Trip 2 (from May 22-May30th) started out a little rough. We left late from the dock in hopes that the wind would die down and make our crossing easier. This was not the case. Unfortunately, most of the interns got a good dose of seasickness along the way — welcome to the ugly side of field research!
Our first couple days were supposed to be decent weather, so after clearing customs at Grand Bahama Island, the next morning we decided to book it down to our second study site in Bimini, which has a larger population of resident dolphins. On our way down we stopped at a good snorkeling spot and gave the interns a chance to try their gear and test their snorkeling skills.
As we made our way south, stomping came from the bridge and we had spotted dolphins on the bow! It was a mom/calf pair and three older males. This was probably the best encounter we had all trip. The dolphins were hanging out and being very curious, and the encounter was long enough that all the interns were able to get in. Below are some pictures of Sunami, a male spotted dolphin, who seemed just fine hanging out with the humans (shown below).
This year I have been trying to implement a few new things for our internship program. They are dependent on time, and this trip we had quite a bit of that to go around. We ended up being stuck at anchor from Friday afternoon until Monday afternoon with bad weather. Even at our shallow and protected anchor spot, we endured days of 4 ft swells.
One aspect we are trying to improve is allowing interns to help with directly data entry and working through their own data that they collect, such as labeling their own photos for photo-identification. To make this more feasible, we designated one of our laptops to be able to be used by the interns. This way, they download their photos on this computer and are able to work through them just as we do. They learn to label photos correctly, and they get the feel for how hard photo ID’ing can be! We also had them assisting us with data entry by reading through the data sheets and learning how to work with the database (and deciphering some of our handwriting!).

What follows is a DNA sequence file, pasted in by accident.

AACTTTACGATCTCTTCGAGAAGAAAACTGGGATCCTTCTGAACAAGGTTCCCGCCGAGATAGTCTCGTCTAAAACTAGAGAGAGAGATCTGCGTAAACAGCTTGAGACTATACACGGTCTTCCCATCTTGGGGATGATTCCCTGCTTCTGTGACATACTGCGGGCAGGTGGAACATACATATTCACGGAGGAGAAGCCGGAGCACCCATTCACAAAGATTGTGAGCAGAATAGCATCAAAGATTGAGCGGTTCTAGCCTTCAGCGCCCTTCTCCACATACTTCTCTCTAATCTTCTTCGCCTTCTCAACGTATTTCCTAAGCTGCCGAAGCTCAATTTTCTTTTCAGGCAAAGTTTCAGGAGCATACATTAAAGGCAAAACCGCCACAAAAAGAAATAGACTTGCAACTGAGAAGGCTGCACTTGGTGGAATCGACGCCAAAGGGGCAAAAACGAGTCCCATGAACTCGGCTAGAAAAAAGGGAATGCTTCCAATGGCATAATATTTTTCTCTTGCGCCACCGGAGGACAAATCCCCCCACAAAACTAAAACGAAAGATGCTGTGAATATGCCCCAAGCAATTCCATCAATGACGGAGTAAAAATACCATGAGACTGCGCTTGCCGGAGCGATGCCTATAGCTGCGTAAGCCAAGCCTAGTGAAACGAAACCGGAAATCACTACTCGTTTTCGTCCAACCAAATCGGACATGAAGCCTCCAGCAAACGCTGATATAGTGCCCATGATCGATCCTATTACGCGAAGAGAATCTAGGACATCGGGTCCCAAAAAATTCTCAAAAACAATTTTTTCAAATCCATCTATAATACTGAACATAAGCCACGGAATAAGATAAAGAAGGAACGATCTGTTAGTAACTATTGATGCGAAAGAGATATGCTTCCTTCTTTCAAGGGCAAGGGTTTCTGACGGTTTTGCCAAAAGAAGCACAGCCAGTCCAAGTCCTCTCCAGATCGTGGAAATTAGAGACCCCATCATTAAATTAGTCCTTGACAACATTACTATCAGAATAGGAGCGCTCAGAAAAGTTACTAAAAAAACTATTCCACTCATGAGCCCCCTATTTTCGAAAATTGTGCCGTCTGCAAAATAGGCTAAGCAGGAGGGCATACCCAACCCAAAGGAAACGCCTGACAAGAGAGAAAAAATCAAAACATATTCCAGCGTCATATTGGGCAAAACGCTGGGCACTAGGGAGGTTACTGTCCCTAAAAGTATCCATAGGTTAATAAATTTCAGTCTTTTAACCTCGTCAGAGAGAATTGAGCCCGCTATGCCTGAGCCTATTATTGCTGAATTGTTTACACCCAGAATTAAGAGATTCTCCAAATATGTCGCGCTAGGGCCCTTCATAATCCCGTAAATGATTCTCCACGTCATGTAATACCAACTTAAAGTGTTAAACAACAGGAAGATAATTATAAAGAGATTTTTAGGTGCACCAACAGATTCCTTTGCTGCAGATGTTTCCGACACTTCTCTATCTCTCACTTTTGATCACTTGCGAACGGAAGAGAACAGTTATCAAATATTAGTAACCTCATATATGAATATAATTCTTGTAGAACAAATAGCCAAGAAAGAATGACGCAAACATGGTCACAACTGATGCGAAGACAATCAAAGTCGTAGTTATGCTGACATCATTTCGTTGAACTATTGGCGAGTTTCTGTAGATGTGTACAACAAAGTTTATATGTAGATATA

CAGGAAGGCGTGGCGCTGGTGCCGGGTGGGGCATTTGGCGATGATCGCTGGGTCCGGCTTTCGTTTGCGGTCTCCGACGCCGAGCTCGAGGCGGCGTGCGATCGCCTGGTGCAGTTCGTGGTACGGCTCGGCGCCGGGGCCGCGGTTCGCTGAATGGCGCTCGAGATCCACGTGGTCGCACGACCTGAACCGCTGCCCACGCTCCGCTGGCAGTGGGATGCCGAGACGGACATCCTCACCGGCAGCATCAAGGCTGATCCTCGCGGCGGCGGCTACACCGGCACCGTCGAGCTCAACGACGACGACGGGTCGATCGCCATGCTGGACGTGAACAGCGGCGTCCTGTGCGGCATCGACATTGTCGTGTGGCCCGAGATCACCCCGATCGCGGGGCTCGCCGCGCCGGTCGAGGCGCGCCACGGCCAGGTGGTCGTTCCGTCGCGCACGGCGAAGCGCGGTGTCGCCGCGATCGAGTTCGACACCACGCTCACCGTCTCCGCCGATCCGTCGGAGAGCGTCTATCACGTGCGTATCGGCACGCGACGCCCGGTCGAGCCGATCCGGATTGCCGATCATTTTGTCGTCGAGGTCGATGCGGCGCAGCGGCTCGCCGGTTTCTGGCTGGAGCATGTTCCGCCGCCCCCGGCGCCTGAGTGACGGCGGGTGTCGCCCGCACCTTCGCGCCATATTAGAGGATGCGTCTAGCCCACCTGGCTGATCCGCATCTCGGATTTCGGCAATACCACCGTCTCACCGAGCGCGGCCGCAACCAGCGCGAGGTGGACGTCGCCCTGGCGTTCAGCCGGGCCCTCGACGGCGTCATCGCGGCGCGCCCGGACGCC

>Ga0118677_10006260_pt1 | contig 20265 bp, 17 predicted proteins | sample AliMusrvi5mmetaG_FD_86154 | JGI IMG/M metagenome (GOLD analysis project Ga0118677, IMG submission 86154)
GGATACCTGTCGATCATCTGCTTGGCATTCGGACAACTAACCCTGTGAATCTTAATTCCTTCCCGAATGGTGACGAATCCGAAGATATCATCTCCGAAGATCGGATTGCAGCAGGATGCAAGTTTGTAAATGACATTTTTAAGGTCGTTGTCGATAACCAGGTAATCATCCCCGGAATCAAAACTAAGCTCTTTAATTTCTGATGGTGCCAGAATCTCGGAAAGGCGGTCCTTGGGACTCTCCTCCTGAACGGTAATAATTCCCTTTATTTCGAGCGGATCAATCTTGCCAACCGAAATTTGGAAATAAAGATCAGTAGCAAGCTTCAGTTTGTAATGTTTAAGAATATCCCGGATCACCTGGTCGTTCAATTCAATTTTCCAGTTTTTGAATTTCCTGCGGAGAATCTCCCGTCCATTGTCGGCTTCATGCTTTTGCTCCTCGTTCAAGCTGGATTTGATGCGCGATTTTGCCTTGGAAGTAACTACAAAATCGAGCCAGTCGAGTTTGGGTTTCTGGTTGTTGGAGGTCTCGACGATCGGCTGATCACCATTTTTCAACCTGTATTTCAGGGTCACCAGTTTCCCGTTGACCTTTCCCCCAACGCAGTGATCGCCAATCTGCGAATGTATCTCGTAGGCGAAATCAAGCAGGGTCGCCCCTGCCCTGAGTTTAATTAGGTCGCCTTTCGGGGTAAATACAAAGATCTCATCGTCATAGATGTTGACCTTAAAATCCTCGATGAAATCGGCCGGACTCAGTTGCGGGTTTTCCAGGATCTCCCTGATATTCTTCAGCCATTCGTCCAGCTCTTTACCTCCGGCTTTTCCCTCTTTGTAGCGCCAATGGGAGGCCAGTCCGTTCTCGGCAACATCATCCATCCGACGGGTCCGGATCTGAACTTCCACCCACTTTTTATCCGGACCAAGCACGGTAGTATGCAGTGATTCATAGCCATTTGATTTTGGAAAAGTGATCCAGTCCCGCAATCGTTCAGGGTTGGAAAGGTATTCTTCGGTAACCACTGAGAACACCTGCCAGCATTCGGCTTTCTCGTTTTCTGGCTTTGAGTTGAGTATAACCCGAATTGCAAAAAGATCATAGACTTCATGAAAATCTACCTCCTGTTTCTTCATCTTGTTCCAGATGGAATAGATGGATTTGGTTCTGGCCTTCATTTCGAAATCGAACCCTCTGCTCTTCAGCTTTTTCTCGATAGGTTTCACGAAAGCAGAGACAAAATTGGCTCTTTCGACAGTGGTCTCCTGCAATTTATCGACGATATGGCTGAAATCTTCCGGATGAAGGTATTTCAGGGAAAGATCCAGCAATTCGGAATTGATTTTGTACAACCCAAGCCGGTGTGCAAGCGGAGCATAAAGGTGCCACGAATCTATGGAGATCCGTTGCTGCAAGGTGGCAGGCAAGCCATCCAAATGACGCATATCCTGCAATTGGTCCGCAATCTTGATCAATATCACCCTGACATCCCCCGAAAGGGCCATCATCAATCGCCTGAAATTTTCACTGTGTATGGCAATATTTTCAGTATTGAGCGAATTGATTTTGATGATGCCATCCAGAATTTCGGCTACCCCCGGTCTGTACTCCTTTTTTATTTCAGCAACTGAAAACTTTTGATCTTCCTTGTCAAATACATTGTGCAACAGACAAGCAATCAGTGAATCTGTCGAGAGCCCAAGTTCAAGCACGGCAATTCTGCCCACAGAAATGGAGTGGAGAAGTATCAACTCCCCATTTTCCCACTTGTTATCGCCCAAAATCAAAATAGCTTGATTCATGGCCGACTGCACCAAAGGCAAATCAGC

Another addition to our internship program is having them read 3 of the WDP research papers and be prepared to discuss what they have read. In the beginning of the trip, I split them up into teams of 2 and designated a paper per team. They are supposed to read all three but then each team of 2 is responsible for leading a discussion on one of the papers. During down time, the interns led their discussions, which went really well, and a lot of good questions were asked. The goal was to get them to think critically about what they were reading, and also provide more practice reading scientific papers, especially as many of our interns are interested in continuing on to graduate school. The interns seemed to like this part and it went over really well.
It wasn’t all work and no play! At the end of the trip we did end up planking 2 interns who thought they were funny (trying to get one over on the crew! I think not!) and Liah (our long term intern) who was being a double agent! We were tricked into thinking one of the interns was from Australia because he had a very convincing accent, but we figured it out and got our revenge. We warned them in the beginning of the trip that planking is real and no one believed us…
All in all, it was a good trip even though mother nature was giving us a hard time. In total, we had 7 great spotted dolphin encounters and 4 bottlenose dolphin sightings.We had a good group of interns who were willing to learn, and we had some fun along the way. We hope to see some of them back next year, and remember planking is no joke!
By Cassie Volker
Wild Dolphin Project, Research Assistant